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Diseases

Genetic and Rare Diseases Information Center (GARD)

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Oculopharyngeal muscular dystrophy


Other Names for this Disease
  • Muscular dystrophy, oculopharyngeal
  • OPMD
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Treatment


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How might oculopharyngeal muscular dystrophy be treated?

Treatment of oculopharyngeal muscular dystrophy (OPMD) mainly focuses on the specific signs and symptoms present in each individual. Severe drooping of the eyelid (ptosis) may be treated with plastic surgery on the eyelid (blepharoplasty). The goal of this surgery is to raise the eyelid so that the affected individual can see. Individuals with severe difficulty swallowing (dysphagia) may have a surgical procedure known as cricopharyngeal myotomy. In this procedure, the cricopharyngeal muscle of the throat is cut so that when swallowing occurs, the muscle remains relaxed allowing the passage of food or liquid. Orthopedic devices such as canes, leg braces, or walkers can assist individuals who have difficulty walking. Other treatment is symptomatic and supportive.[1]
Last updated: 5/2/2012

References
  1. Muscular Dystrophy, Oculopharyngeal. NORD. April 10, 2008; http://www.rarediseases.org/rare-disease-information/rare-diseases/byID/1182/viewAbstract. Accessed 5/2/2012.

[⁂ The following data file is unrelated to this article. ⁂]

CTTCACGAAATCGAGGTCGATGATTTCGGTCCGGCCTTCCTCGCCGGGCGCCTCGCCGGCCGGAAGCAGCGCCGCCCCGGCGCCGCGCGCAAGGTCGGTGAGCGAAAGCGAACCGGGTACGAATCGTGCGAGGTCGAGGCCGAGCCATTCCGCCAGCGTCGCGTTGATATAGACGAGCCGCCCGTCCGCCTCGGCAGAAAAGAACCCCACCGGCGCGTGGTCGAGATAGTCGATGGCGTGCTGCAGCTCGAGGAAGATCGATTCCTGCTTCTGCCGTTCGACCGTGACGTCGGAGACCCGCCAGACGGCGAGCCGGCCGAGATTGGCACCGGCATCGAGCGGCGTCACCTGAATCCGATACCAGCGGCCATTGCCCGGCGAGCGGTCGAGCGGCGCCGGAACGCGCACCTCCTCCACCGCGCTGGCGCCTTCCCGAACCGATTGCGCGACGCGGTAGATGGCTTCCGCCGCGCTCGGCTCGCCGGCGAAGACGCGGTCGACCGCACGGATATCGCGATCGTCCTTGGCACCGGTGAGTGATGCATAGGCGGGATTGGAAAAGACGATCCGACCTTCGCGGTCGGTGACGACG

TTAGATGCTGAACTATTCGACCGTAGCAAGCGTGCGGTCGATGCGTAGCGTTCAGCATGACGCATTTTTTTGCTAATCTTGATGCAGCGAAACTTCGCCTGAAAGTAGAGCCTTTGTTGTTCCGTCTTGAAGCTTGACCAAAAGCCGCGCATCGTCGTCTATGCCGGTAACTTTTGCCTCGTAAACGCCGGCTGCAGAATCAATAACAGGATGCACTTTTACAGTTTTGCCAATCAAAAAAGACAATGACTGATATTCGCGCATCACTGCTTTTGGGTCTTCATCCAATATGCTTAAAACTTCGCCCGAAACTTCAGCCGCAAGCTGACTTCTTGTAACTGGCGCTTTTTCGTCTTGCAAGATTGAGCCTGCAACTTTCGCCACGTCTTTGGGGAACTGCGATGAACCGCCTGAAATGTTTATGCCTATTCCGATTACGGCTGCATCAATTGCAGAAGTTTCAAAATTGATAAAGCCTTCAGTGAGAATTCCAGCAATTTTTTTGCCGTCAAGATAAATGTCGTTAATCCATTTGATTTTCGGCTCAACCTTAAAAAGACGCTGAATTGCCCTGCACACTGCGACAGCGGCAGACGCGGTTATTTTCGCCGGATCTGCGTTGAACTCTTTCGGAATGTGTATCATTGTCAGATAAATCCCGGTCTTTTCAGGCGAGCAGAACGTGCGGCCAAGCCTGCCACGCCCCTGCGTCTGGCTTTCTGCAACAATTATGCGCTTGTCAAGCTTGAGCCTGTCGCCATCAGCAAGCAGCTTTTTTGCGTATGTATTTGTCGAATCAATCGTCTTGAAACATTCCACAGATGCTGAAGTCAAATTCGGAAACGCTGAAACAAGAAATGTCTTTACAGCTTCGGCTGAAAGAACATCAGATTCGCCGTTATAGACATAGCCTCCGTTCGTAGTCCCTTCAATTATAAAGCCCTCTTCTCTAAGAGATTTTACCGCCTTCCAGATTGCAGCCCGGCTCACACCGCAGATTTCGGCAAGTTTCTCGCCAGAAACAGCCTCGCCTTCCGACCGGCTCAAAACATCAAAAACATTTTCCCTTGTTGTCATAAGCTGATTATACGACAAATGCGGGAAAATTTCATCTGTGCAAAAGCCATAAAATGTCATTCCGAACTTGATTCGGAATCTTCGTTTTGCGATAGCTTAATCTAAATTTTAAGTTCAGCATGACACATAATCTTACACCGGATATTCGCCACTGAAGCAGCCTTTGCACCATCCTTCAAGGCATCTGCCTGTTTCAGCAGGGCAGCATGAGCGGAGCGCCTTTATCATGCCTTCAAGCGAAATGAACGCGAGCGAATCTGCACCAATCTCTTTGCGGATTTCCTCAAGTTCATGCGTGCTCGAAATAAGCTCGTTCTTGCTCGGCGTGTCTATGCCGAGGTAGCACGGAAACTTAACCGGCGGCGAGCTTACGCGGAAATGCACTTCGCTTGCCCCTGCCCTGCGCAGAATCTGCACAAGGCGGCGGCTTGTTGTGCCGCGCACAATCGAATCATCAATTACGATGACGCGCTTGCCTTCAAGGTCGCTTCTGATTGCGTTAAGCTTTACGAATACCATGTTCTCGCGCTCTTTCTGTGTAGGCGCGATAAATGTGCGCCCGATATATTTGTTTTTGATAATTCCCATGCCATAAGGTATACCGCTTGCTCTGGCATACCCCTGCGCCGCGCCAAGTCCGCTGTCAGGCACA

Management Guidelines

  • GeneReviews provides current, expert-authored, peer-reviewed, full-text articles describing the application of genetic testing to the diagnosis, management, and genetic counseling of patients with specific inherited conditions. Click on the link to view the article on this topic.

Clinical Trials & Research for this Disease

  • ClinicalTrials.gov lists trials that are studying or have studied Oculopharyngeal muscular dystrophy. Click on the link to go to ClinicalTrials.gov to read descriptions of these studies.
  • The Research Portfolio Online Reporting Tool (RePORT) provides access to reports, data, and analyses of research activities at the National Institutes of Health (NIH), including information on NIH expenditures and the results of NIH-supported research. Although these projects may not conduct studies on humans, you may want to contact the investigators to learn more. To search for studies, click on the link and enter the disease name in the "Terms Search" box. Then click "Submit Query".